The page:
It can take a relatively minor incident to spawn political change, and Egypt has had its fair share of such events. In 1906, in what became known as the Denshwai incident, there was a bitter dispute between the British authorities and local peasants about, of all things, pigeon shooting. Some British ‘Tommies’ stationed in the area used local pigeons for target practice. These were far from being wild pigeons and the locals remonstrated angrily, but the soldiers, instead of compensating the villagers and leaving, joined in a fight which left one of the soldiers dead. A trial was held and six peasants from the Delta village were flogged and executed.
The incident was seen by Egyptians as highly unjust, and is considered effectively to have sparked the nationalistic movement of the early 20th century. Muslim and Coptic Egyptians joined forces to enter a new phase of political life that continued until the outbreak of the Egyptian Revolution of 23 July 1952, when all the parties were abolished. Political parties were later restored in November 1976, and have remained up to the present time.
No to segregation
In 1908 Boutros Ghali Pasha, a prominent Copt, was appointed prime minister, a post he held for three years. At the same time religious sectarianism was beginning to rear its ugly head and, in response, a group of Copts led by lawyer Akhnoukh Fanous thought to establish a Coptic Party which they called the Egyptian Party. Mainstream Copts, however, objected strongly to this move which they saw as a practice in segregation, and the attempt to form a Coptic party failed.
The National Party was set up under nationalist leader Mustafa Kamel. It was the dominating current that carried the Egyptian tide against the British occupation of Egypt which had begun in 1882. Kamel delivered his address to the people—some 7,000 attended—at Zezinia Theatre in Alexandria, following which great numbers flocked to join the National Party. The first meeting of the general assembly was held in December 1907 and was attended by about 1,000 members.
The general assembly elected the Administrative Committee under the presidency of Mustafa Kamel; Wissa Wassef, another prominent Copt, was elected to this committee. The mouthpiece of the party was ++Al-Liwaa’++ newspaper.
Exchanging one master for another
The party’s ideology was based on ousting the British while remaining loyal to the Khedive and Ottoman sovereignty, which it recognised as the legal authority of Egypt. Kamel believed in the Islamic league, both religiously and politically. The Copts opposed British occupation but were not in favour of exchanging their British master for another, the Ottoman, and so, all except a handful that included Wissa Wassef and Morqos Hanna, declined to join Mustafa Kamel’s movement.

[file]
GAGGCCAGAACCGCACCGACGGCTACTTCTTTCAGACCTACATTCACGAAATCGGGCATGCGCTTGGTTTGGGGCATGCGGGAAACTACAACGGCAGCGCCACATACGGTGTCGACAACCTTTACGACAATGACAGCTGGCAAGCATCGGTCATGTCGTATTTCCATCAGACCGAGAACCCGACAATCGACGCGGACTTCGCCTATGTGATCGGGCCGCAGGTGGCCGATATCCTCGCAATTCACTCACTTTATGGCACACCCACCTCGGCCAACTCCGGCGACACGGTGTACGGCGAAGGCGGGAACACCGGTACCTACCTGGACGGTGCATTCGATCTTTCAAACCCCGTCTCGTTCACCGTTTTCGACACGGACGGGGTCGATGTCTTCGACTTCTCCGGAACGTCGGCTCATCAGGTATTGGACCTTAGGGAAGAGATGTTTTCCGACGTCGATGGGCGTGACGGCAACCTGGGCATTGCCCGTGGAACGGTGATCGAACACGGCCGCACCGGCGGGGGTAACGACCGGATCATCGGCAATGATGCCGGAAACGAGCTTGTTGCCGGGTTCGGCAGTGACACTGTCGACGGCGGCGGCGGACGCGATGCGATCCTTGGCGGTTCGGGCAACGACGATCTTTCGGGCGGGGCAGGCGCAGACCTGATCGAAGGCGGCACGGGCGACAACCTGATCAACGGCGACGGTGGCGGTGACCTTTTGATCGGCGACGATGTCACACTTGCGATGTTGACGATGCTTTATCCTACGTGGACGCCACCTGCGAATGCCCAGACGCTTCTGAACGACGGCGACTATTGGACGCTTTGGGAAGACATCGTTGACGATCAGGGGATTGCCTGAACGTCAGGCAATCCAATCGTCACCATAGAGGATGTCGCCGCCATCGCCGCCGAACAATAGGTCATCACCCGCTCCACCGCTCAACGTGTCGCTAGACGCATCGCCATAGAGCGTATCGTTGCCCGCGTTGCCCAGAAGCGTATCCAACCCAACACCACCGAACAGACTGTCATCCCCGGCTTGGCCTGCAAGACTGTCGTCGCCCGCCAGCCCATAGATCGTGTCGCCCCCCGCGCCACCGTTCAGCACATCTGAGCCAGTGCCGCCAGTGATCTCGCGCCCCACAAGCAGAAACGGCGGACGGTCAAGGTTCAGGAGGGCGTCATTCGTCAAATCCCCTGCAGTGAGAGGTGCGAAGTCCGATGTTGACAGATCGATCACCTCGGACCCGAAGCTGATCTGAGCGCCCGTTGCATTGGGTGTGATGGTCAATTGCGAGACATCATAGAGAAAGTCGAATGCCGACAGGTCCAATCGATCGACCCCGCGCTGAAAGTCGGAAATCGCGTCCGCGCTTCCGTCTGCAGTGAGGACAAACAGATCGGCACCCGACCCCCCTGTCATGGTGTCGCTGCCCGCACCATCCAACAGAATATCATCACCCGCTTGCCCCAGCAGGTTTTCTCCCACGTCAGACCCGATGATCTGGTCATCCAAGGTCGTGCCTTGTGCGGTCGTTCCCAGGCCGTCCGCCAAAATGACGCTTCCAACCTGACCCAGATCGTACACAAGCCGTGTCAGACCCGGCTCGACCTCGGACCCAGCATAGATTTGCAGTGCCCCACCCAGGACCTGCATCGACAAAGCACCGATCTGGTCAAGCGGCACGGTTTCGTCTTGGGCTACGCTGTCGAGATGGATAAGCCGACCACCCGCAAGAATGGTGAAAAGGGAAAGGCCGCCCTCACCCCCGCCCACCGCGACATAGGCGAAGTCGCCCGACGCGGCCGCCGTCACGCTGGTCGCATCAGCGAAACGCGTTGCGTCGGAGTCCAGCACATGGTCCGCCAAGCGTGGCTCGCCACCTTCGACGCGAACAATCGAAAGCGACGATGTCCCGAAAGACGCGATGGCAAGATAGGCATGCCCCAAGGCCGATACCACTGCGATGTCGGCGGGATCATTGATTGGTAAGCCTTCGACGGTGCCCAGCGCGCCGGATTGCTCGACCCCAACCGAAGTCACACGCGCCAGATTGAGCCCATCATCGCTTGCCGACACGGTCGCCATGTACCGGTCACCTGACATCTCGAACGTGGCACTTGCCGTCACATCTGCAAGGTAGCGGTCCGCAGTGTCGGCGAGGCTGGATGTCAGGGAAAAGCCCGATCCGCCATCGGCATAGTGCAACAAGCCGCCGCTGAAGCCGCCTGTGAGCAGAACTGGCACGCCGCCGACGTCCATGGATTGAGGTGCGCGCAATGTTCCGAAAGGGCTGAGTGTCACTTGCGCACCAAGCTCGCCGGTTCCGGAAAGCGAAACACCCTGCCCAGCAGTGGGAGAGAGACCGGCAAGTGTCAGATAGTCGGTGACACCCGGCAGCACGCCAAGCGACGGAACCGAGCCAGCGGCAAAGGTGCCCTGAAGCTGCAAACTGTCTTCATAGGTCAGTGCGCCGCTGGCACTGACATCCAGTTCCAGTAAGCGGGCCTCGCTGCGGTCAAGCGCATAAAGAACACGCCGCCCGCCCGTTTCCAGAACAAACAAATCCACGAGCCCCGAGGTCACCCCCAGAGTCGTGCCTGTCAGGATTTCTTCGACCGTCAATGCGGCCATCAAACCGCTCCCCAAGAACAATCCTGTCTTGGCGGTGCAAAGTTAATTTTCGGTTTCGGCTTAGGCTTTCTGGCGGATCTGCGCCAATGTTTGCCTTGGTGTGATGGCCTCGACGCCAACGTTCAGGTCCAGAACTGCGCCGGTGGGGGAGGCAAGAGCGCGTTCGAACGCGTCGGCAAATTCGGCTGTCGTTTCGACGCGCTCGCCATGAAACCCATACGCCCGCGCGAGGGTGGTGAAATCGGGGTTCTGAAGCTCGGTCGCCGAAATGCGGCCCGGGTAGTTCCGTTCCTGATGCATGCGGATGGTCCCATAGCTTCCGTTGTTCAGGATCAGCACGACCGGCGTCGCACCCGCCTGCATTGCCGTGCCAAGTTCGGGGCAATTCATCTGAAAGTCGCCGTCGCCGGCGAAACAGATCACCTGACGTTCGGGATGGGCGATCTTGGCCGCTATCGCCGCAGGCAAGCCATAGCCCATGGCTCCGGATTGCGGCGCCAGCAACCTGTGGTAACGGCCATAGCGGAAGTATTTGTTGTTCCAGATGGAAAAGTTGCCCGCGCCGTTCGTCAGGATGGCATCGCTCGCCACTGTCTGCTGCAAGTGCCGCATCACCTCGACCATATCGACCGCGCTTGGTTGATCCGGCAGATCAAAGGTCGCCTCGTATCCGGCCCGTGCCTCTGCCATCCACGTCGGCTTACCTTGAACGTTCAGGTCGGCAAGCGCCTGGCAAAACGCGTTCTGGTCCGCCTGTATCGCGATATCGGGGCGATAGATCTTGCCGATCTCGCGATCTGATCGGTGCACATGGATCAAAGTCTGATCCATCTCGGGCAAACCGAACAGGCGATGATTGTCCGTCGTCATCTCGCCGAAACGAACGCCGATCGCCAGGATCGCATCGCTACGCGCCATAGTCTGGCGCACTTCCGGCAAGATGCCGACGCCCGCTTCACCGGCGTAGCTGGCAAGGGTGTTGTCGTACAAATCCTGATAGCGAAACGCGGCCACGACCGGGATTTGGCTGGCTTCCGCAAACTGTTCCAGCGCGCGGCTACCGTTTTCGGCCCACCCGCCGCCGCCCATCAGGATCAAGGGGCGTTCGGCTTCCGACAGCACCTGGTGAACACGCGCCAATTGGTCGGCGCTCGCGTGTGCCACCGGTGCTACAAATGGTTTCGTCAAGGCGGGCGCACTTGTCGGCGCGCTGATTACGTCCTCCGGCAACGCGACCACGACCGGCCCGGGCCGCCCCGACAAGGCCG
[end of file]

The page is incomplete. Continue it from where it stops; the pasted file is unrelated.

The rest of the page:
Most Copts did not regard Kamel as a pure patriot, and by August 1908 the Coptic members, including Wissa Wassef himself, had resigned from membership of the party. Even the most eloquent speeches of Mustafa Kamel, who was a gifted orator, would not win over the Copts. In Alexandria 1897 Kamel said: “The Muslims and the Copts form one people, tied by same traditions and customs, and cannot be, for ever, divided.” In June 1900 he said in Alexandria: “How can a patriotic man be able to call for hatred and conflict, for the Copts are our brothers who are tied with us with the most honorable relations; we have existed for centuries with them in complete agreement together.” Yet the rift between the Copts and the National Party was never repaired.
Egyptians first and foremost
Mustafa Kamel was succeeded by Mohamed Farid, who, in an attempt to gain the confidence of the Copts, met Pope Kyrillos V and Salem Sidhom Tadros, a prominent Copt. In a speech given at Alexandria on 5 August 1908 Farid said: “Put away the divisions, hatred and religious differences, and be brothers and sons of one Nation; in other words be, before every thing, Egyptians.” On Farid’s death the Pope sent a Coptic delegation to attend the funeral.
Al-Umma (the Nation) Party was established by group of intellectuals and leaders of the enlightenment movement, including Lutfi al-Sayed, Taha Hussein, Qassim Amin, Talaat Harb and Mahmoud Pasha Suleiman, who became the party chairman. Its members included the Coptic intellectuals and activists Salama Mousa, Bassili Tadros, Fakhri Abdel-Nour, Senout Bey Hanna, Andrawis Bishara, Elias Bishara and Bushra Hanna. The moderate, Al-Umma party stood for complete independence, even from the Ottoman state, together with complete state integrity which excluded Islamic religious subsidiaries. The party’s official voice was the Al-Gareeda newspaper.